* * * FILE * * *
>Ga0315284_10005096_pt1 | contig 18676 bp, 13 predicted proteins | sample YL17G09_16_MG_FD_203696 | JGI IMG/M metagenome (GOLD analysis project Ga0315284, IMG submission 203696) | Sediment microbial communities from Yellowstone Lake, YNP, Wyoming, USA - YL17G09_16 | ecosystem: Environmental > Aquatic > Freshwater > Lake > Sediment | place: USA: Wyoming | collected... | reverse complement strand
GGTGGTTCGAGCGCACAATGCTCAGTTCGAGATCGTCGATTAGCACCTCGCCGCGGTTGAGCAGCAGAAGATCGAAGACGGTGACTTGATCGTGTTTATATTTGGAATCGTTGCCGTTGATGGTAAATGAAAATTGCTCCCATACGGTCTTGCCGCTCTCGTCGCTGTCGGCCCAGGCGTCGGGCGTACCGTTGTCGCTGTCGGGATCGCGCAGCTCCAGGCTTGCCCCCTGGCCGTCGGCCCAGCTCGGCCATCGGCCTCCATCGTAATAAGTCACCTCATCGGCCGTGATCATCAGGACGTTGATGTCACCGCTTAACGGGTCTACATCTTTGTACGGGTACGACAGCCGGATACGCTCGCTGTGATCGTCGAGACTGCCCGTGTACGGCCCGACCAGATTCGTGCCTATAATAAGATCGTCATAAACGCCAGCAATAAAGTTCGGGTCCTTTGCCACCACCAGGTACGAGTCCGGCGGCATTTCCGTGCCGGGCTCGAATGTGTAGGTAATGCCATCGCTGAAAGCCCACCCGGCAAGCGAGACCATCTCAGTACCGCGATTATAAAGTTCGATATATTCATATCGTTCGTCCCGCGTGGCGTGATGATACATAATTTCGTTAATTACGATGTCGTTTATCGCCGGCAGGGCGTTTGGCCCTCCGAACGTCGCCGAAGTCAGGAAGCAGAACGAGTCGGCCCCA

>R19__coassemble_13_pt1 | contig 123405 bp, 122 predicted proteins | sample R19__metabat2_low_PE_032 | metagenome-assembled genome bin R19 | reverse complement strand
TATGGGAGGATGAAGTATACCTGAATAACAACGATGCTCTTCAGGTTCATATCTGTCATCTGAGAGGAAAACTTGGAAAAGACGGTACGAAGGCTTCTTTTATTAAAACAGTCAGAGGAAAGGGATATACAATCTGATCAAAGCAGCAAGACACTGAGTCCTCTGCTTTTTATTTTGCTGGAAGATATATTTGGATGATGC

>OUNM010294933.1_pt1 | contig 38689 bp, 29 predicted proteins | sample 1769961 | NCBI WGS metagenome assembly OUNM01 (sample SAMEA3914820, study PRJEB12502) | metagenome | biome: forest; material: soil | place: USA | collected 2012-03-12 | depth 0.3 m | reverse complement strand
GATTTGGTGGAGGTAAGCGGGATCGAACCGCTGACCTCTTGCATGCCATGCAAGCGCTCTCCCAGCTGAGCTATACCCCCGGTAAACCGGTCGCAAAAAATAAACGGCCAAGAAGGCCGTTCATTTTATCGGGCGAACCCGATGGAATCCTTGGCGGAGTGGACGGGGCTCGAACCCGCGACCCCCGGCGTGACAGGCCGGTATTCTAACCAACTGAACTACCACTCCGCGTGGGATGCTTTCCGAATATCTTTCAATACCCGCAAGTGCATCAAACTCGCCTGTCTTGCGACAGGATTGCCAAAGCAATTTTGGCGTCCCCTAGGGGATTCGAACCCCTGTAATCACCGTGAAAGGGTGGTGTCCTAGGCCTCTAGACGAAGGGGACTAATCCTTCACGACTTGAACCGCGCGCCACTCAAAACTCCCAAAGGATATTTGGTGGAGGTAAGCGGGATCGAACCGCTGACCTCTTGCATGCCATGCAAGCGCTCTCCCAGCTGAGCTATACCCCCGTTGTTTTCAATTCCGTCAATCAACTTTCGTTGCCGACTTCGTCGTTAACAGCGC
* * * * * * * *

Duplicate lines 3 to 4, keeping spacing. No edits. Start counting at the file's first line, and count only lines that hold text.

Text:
>R19__coassemble_13_pt1 | contig 123405 bp, 122 predicted proteins | sample R19__metabat2_low_PE_032 | metagenome-assembled genome bin R19 | reverse complement strand
TATGGGAGGATGAAGTATACCTGAATAACAACGATGCTCTTCAGGTTCATATCTGTCATCTGAGAGGAAAACTTGGAAAAGACGGTACGAAGGCTTCTTTTATTAAAACAGTCAGAGGAAAGGGATATACAATCTGATCAAAGCAGCAAGACACTGAGTCCTCTGCTTTTTATTTTGCTGGAAGATATATTTGGATGATGC